When the outdoor temperature in the summer reaches eighty-five degrees or higher, you may adjust your home’s thermostat to keep the house cooler and more comfortable for your family. After all a thermostats job is to regulate temperature or activate another device, such as your air conditioner, when the temperature reaches a certain level. You may be surprised to know that most cars are equipped with a thermostat as part of the engine’s cooling system. While your home’s thermostat is used to monitor the interior of your home, your car’s thermostat is used to regulate the temperature of the engine to help the engine stay cool.
Most liquid-cooled engines are supplied with a thermostat, that measures about 2 inches in diameter, positioned between the engine and the radiator. Its job is to monitor the temperature of the engine’s coolant to precisely regulate the flow of coolant through the radiator, ensuring the engine operates at an optimal temperature.
An Integral Part of the Cooling System & How It Works
In addition to monitoring temperature, the thermostat is also tasked with blocking the flow of coolant to the radiator when the engine temperature is cold. until the engine is warm. When the engine is cold, the coolant will not flow through the engine. As the temperature rises, however, the thermostat slowly begins to open. By the time the engine reaches approximately 200 degrees Fahrenheit, the thermostat will be open entirely. As the opening allows hot coolant in the engine to flow through the radiator, the water pump pushes lower temperature coolant from the radiator to the engine. By permitting the engine to warm up as quickly as possible, the thermostat aids in reducing engine wear, deposits, and releasing unnecessary emissions.
Thermostats are successful because of their effective design. They are a small cylinder, located on the engine side of the device, which is filled with a wax that slowly melts at approximately 180 degrees F, however, this can vary greatly from vehicle to vehicle. A rod, connected to the center of the valve, presses into the wax and when the wax melts, it expands pushing the rod out of the cylinder to open the valve and allow coolant to flow. The wax expands significantly because the wax is going from a solid to liquid state in addition to expanding from the heat. When the engine is shut off the process reverses to start all over again when the engine is restarted.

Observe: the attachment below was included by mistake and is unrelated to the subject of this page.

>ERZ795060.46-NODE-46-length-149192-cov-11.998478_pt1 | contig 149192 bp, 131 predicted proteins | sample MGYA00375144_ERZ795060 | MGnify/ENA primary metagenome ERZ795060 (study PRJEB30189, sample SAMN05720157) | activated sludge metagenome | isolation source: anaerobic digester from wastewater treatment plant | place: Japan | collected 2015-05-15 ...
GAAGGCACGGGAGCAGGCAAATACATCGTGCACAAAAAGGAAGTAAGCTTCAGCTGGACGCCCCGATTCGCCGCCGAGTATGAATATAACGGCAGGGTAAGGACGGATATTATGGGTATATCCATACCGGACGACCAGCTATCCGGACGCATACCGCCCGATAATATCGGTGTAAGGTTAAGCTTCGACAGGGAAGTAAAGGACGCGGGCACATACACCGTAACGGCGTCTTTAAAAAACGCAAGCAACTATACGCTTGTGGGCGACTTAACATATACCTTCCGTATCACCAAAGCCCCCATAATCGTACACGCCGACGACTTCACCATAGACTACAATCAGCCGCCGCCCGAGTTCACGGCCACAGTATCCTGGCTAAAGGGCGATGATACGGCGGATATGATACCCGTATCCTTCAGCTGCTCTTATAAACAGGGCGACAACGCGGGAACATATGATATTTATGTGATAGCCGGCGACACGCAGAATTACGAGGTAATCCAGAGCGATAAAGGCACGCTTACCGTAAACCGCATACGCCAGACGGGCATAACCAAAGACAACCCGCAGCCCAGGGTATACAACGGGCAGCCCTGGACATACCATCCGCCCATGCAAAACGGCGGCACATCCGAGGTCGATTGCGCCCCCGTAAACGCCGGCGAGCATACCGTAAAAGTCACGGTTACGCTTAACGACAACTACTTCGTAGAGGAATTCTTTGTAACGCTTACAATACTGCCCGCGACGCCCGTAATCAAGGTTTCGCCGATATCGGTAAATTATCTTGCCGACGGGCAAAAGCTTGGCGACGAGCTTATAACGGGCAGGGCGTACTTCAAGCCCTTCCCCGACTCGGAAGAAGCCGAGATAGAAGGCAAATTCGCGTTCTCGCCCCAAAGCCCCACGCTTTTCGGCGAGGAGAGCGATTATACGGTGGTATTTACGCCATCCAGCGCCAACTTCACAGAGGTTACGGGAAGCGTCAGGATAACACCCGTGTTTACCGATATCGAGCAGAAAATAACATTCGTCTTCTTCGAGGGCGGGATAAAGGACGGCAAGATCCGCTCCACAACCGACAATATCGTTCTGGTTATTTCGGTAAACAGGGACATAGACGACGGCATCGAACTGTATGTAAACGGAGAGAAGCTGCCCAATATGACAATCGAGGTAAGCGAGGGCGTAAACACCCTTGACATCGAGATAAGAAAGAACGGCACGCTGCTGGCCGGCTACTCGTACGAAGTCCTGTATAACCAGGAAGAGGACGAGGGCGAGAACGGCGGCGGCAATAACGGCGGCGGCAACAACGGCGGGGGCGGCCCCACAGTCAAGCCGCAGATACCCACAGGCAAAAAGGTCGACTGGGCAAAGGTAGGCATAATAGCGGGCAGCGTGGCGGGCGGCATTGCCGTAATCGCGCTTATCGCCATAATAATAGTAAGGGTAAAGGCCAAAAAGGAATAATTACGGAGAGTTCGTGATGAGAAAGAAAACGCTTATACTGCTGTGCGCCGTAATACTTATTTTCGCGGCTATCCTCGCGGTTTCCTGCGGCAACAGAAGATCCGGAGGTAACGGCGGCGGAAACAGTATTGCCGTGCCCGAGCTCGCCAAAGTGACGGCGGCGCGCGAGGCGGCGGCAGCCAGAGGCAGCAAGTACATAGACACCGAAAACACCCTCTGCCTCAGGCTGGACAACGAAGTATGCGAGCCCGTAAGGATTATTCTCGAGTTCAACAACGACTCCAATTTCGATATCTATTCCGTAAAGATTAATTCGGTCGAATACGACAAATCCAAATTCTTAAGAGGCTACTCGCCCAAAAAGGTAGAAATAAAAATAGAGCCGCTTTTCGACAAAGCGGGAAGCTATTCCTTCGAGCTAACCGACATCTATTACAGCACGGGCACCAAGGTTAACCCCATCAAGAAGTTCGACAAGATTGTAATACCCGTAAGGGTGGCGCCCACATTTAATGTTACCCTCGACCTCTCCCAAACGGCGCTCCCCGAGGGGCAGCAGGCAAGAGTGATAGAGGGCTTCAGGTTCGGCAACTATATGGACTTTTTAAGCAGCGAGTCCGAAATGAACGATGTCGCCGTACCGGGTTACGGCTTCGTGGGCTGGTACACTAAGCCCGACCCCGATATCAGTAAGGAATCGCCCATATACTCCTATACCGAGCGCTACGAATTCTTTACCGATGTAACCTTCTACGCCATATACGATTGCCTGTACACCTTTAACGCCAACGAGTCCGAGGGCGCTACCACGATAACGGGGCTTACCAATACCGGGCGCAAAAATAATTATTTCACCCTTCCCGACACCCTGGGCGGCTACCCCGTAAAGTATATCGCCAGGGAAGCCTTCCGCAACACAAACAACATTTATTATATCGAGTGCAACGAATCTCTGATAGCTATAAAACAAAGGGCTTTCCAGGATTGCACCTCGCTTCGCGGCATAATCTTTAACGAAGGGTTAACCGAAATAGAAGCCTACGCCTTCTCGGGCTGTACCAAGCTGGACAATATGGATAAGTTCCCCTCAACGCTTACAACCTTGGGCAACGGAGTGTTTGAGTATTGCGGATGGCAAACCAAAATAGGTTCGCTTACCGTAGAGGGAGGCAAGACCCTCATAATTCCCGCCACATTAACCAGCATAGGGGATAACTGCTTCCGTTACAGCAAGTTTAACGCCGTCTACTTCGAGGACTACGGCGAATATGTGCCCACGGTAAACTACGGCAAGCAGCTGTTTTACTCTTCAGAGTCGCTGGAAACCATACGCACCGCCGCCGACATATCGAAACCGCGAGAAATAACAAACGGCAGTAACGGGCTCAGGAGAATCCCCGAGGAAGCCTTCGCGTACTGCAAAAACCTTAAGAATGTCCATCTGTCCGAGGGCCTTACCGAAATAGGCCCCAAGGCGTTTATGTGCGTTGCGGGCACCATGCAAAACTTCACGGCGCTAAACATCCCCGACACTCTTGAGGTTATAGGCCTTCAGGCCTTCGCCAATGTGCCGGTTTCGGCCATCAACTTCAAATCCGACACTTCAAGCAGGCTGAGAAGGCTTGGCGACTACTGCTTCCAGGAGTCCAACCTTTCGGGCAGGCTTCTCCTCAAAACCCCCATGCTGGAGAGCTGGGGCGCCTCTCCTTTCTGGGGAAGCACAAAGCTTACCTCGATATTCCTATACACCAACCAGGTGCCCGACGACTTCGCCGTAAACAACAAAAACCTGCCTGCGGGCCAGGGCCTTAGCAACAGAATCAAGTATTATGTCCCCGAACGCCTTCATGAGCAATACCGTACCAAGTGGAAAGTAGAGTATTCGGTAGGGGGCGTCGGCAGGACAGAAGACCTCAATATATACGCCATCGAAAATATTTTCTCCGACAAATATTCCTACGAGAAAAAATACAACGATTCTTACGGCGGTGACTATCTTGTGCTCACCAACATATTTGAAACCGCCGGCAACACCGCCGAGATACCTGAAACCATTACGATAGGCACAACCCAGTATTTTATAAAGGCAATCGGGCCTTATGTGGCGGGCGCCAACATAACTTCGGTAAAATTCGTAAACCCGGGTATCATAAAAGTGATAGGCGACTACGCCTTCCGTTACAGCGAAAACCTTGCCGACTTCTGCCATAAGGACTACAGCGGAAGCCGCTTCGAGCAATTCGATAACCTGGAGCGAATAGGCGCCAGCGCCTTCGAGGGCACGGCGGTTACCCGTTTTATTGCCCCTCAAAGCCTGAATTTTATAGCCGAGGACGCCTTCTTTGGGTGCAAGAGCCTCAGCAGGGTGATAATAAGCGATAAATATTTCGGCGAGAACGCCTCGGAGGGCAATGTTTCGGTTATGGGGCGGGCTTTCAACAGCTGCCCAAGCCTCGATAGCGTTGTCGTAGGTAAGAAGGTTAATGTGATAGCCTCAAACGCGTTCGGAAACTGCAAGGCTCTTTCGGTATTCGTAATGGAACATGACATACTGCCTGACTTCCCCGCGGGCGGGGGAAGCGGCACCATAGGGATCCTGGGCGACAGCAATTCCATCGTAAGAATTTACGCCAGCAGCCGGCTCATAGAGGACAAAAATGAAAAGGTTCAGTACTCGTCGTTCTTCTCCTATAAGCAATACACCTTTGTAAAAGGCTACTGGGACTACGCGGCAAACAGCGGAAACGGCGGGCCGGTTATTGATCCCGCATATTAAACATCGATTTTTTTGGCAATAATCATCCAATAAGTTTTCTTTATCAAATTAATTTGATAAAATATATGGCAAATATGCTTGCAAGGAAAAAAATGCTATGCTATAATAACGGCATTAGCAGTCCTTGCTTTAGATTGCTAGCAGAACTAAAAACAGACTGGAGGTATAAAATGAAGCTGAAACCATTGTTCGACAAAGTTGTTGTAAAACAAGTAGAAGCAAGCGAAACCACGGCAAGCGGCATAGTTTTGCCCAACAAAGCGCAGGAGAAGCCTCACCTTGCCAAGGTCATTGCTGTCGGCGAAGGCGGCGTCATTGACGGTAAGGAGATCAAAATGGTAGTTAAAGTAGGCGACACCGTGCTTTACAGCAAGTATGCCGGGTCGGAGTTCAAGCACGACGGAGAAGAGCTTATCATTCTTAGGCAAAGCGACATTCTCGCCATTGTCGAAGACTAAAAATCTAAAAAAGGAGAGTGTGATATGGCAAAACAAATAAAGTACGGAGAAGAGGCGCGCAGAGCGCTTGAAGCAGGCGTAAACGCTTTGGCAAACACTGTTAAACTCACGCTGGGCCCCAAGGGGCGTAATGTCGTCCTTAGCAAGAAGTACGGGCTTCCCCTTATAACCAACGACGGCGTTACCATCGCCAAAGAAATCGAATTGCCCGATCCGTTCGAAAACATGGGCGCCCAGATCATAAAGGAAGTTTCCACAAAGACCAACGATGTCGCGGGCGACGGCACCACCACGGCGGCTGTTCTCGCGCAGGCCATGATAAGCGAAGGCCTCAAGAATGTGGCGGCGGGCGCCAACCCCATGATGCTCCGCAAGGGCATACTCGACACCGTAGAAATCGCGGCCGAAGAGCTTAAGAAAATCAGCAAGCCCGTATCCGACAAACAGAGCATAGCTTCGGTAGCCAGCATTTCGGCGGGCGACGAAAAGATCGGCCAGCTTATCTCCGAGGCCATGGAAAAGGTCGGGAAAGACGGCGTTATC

Most often when thermostats are failing one of two things has happened: the thermostat is either stuck in the open position or has stuck closed. Here’s how to tell if your vehicle’s thermostat is stuck in the open or closed position:
- Stuck Open – when the thermostat is stuck in the open position, there is a continuous flow of coolant into the radiator, causing the engine to run cooler than recommended. That’s a good thing, right? Unfortunately, no. Overcooled engines actually run inefficiently resulting in an increase of fuel consumption, higher emission levels, and an increase of wear on engine components. Because the flow of coolant is constant, and the engine’s temperature is not reaching its suitable level, the engine may exhibit performance problems. Additionally, the heater may not heat properly, as the heater uses engine coolant to produce heat.
- Stuck Closed – When the thermostat is stuck in this position, the circulation of the coolant is blocked, entirely, preventing coolant from getting to the radiator to be cooled. This will result in extremely hot engine temperatures which will cause the vehicle to overheat.
Common Symptoms of Trouble
Thermostat replacements are a fairly inexpensive repair when compared to the cost of replacing an engine, due to damage caused by excessive heat or repeated overheating. Here are three of the most common symptoms your vehicle may experience when a thermostat replacement is necessary:
- Temperature Gauge Reads High or Engine Overheating – Within minutes of your engine running, you’ll notice the vehicle’s temperature gauge indicating the temperature is rising quickly and may go into the red zone of the gauge. This may be the first sign of a dysfunctional thermostat.
- Temperature Changes Erratically – Temperature fluctuations, such as the gauge indicating the temperature is abnormally low to an immediate and unusual high can occur resulting in poor engine performance.
- Coolant Leaks – Coolant leaks can be noticeable in several locations but are quite often found around the thermostat housing.
Though small, the thermostat is mighty. Ensuring the thermostat is working properly is vital to make sure your engine maintains the proper temperature to function. Don’t wait to have your vehicle inspected by a certified technician if it is indicating the engine is running too hot or too cold. Neglecting to address the symptoms that indicate your thermostat is under duress, could result in permanent damage to the engine which will result in costly and extensive repairs.